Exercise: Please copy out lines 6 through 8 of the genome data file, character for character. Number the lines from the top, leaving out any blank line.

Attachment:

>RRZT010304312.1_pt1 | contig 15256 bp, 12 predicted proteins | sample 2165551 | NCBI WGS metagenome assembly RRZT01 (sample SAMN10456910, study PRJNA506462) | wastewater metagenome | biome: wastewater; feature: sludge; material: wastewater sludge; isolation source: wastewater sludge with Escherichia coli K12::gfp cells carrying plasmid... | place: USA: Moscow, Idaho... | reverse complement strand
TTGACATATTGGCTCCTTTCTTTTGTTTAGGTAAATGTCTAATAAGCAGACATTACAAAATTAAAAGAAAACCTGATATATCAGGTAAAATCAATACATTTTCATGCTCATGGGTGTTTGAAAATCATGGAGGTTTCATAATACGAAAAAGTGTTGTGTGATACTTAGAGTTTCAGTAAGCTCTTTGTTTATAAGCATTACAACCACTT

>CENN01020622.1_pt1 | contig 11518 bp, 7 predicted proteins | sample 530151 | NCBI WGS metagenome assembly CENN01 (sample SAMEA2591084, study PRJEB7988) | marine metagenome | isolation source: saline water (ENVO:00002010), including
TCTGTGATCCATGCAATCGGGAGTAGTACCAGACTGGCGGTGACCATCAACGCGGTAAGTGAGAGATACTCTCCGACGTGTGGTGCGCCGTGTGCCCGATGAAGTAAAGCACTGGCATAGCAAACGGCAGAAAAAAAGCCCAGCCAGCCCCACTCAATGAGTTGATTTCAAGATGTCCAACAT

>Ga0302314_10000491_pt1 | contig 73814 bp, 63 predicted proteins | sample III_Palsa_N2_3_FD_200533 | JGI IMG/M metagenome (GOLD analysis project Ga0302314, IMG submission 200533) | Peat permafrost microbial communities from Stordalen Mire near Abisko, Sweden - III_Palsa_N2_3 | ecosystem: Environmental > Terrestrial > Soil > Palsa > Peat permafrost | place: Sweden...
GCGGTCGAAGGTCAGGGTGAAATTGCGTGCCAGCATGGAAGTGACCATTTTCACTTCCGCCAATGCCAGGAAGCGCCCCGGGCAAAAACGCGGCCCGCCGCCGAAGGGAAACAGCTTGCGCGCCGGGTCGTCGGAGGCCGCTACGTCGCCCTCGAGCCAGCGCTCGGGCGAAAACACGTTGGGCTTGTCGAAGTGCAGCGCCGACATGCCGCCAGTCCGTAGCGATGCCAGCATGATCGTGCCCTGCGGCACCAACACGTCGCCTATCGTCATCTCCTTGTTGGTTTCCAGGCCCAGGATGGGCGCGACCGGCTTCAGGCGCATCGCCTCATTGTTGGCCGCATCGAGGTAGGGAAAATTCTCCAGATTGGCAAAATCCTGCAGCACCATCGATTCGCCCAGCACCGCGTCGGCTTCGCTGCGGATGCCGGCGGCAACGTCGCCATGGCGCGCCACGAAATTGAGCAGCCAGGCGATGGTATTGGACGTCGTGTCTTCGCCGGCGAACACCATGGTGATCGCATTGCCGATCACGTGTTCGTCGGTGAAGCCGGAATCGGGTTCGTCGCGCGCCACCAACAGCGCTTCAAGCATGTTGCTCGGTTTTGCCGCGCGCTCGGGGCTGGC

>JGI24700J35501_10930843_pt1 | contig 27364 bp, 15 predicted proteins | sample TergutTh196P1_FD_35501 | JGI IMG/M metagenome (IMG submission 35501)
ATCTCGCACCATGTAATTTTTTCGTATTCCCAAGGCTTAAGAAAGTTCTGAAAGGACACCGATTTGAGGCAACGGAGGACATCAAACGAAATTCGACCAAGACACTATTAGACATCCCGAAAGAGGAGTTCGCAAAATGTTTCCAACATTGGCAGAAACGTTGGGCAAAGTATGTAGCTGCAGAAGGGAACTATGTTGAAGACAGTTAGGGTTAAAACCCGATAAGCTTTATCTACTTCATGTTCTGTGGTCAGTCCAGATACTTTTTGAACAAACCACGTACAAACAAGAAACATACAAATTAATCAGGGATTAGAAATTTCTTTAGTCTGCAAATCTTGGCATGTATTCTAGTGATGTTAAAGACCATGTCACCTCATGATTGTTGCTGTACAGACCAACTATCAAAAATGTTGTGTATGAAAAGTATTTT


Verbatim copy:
GCGGTCGAAGGTCAGGGTGAAATTGCGTGCCAGCATGGAAGTGACCATTTTCACTTCCGCCAATGCCAGGAAGCGCCCCGGGCAAAAACGCGGCCCGCCGCCGAAGGGAAACAGCTTGCGCGCCGGGTCGTCGGAGGCCGCTACGTCGCCCTCGAGCCAGCGCTCGGGCGAAAACACGTTGGGCTTGTCGAAGTGCAGCGCCGACATGCCGCCAGTCCGTAGCGATGCCAGCATGATCGTGCCCTGCGGCACCAACACGTCGCCTATCGTCATCTCCTTGTTGGTTTCCAGGCCCAGGATGGGCGCGACCGGCTTCAGGCGCATCGCCTCATTGTTGGCCGCATCGAGGTAGGGAAAATTCTCCAGATTGGCAAAATCCTGCAGCACCATCGATTCGCCCAGCACCGCGTCGGCTTCGCTGCGGATGCCGGCGGCAACGTCGCCATGGCGCGCCACGAAATTGAGCAGCCAGGCGATGGTATTGGACGTCGTGTCTTCGCCGGCGAACACCATGGTGATCGCATTGCCGATCACGTGTTCGTCGGTGAAGCCGGAATCGGGTTCGTCGCGCGCCACCAACAGCGCTTCAAGCATGTTGCTCGGTTTTGCCGCGCGCTCGGGGCTGGC

>JGI24700J35501_10930843_pt1 | contig 27364 bp, 15 predicted proteins | sample TergutTh196P1_FD_35501 | JGI IMG/M metagenome (IMG submission 35501)
ATCTCGCACCATGTAATTTTTTCGTATTCCCAAGGCTTAAGAAAGTTCTGAAAGGACACCGATTTGAGGCAACGGAGGACATCAAACGAAATTCGACCAAGACACTATTAGACATCCCGAAAGAGGAGTTCGCAAAATGTTTCCAACATTGGCAGAAACGTTGGGCAAAGTATGTAGCTGCAGAAGGGAACTATGTTGAAGACAGTTAGGGTTAAAACCCGATAAGCTTTATCTACTTCATGTTCTGTGGTCAGTCCAGATACTTTTTGAACAAACCACGTACAAACAAGAAACATACAAATTAATCAGGGATTAGAAATTTCTTTAGTCTGCAAATCTTGGCATGTATTCTAGTGATGTTAAAGACCATGTCACCTCATGATTGTTGCTGTACAGACCAACTATCAAAAATGTTGTGTATGAAAAGTATTTT